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Did you know that every state in the country has its own state bird? It’s largely a symbolic thing, but it definitely involves interesting stories.
So, why is Tennessee’s State bird the northern mockingbird, and how was it picked? We dive into everything that you need to know here.
Tennessee’s state bird is the northern mockingbird, a year-round resident in each of the lower 48 states. These birds also live in the Bahamas and large portions of Mexico.
They eat mostly insects and berries, and they have a puffy chest attached to a gray, black, and white body. In the wild, you can expect northern mockingbirds to live around 8 years, but if they’re in captivity and free from predators, they can live as long as 20 years!
The northern mockingbird has been the state bird of Tennessee since April 19, 1933, and that doesn’t seem like it’s going to change any time soon.
There was a state-wide initiative to educate residents about birds in the state. Then, Tennessee held a state-wide vote to determine which bird should be the official state bird.
The popular vote occurred on April 11, 1933, and the northern mockingbird won, so the state legislature adopted the resolution, making them the official state bird just 8 days later.
Yes! A large reason the northern mockingbird is the state bird of Tennessee is that it is a year-round resident in the state. Not only are there plenty of northern mockingbirds that never leave the state, but during the winter months, many northern mockingbirds from northern regions venture down to the warmer weather in Tennessee.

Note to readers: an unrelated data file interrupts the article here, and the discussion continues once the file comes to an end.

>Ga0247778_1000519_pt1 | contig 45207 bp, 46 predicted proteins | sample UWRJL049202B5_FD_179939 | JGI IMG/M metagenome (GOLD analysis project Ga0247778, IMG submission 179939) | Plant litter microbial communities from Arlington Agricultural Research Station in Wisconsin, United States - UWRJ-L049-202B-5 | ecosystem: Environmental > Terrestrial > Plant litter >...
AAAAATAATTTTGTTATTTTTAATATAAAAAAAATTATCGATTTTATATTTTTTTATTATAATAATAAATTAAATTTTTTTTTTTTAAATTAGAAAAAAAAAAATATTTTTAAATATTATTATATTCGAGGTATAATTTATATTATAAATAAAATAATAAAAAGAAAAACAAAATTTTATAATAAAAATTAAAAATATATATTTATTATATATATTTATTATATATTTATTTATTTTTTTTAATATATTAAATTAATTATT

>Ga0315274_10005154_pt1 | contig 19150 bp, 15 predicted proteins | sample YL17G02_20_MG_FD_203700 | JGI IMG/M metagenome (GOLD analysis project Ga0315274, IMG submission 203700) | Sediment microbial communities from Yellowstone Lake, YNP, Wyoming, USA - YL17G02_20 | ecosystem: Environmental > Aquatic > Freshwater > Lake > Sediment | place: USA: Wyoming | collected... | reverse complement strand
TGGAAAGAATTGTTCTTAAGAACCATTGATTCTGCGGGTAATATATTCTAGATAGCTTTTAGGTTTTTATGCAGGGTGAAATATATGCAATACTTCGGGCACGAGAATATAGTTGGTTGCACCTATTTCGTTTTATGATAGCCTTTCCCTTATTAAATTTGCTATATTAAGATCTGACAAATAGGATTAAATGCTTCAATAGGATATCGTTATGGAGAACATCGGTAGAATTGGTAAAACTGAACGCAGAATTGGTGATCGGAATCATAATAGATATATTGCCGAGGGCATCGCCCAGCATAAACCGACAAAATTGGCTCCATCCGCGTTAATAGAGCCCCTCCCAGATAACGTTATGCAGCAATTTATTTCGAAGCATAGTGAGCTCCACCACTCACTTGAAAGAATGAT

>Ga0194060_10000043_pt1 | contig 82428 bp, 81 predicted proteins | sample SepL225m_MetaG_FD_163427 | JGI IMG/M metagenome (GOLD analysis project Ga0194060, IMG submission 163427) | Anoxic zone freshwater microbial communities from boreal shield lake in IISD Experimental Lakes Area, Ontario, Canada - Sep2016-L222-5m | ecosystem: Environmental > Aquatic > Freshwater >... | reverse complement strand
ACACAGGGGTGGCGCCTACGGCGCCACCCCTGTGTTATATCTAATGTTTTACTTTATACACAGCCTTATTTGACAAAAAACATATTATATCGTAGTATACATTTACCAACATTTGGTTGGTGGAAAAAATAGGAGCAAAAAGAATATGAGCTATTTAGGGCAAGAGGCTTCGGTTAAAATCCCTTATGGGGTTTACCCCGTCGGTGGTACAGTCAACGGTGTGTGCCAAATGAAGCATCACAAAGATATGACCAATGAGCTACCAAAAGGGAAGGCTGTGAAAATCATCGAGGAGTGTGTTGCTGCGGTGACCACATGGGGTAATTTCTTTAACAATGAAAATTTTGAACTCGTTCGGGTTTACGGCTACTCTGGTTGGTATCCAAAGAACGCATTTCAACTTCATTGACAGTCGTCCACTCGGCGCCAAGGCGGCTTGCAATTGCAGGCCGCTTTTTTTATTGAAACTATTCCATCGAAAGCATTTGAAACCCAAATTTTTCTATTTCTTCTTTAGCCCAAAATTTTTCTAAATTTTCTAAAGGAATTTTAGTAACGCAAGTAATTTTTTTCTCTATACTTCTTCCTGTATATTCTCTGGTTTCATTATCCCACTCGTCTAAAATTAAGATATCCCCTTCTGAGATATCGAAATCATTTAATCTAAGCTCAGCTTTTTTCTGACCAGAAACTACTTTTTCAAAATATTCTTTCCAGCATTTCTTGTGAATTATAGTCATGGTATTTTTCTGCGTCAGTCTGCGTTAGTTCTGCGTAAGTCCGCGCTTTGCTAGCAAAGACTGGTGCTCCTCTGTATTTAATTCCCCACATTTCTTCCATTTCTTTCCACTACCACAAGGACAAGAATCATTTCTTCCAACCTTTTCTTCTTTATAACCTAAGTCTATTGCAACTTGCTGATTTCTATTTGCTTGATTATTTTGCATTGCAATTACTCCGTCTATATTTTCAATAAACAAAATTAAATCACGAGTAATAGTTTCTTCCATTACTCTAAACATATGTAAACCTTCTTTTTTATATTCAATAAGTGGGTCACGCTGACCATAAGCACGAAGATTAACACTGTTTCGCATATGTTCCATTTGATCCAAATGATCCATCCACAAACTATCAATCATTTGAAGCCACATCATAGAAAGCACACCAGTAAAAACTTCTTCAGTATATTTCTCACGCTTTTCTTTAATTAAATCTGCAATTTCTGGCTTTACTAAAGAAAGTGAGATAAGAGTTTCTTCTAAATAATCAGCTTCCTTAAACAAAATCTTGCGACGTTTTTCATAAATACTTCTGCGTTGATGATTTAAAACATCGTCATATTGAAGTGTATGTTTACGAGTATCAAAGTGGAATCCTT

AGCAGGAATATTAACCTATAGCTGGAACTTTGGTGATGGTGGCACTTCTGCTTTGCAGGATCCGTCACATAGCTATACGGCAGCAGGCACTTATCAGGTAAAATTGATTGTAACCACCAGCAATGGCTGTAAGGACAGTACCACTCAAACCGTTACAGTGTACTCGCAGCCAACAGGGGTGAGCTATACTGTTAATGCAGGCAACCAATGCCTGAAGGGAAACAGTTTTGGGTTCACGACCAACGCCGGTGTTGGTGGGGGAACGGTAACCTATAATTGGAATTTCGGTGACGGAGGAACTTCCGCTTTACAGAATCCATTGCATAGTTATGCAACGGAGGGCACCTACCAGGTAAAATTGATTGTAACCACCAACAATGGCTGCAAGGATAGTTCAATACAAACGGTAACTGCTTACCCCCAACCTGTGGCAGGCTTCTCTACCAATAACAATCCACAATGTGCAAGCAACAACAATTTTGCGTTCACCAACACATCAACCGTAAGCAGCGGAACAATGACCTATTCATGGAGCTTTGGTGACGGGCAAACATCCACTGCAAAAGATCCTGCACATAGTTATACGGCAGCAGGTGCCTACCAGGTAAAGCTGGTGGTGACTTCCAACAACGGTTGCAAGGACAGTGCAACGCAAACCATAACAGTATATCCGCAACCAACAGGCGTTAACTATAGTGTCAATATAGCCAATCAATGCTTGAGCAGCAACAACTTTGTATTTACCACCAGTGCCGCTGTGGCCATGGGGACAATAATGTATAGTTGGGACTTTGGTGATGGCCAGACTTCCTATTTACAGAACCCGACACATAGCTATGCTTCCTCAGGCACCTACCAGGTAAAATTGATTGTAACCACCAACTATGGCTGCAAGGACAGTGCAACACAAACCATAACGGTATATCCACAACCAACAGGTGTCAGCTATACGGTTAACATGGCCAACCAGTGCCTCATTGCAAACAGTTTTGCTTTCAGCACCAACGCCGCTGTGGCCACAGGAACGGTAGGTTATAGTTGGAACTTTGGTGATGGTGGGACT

So, yes, you can find northern mockingbirds in Tennessee, and it doesn’t matter what time of year you come to the state to look for them.
While the northern mockingbird is the official state bird of Tennessee, another bird that you might hear about is the bobwhite quail.
While the northern mockingbird is the official state bird, the bobwhite quail is the official state game bird. It’s a fine distinction and one that Tennessee didn’t even bother to make until 1987.
The bobwhite quail, also known as the partridge, lives almost exclusively on the eastern side of the United States, although you can find them in the Bahamas and along the eastern coast of Mexico too.
Related Read: 30 Common Backyard Birds in Tennessee (With Pictures)
While it might not seem like it means too much, having an official state bird is a great way to raise awareness of the various ecological impacts that birds have on our local environments. It’s why every state in the country has an official state bird, and it’s a fun activity to dive into the different state birds for each state and why the state picked them.
Featured Image Credit: Steve Byland, Shutterstock
Robert’s obsession with all things optical started early in life, when his optician father would bring home prototypes for Robert to play with. Nowadays, Robert is dedicated to helping others find the right optics for their needs. His hobbies include astronomy, astrophysics, and model building. Originally from Newark, NJ, he resides in Santa Fe, New Mexico, where the nighttime skies are filled with glittering stars.
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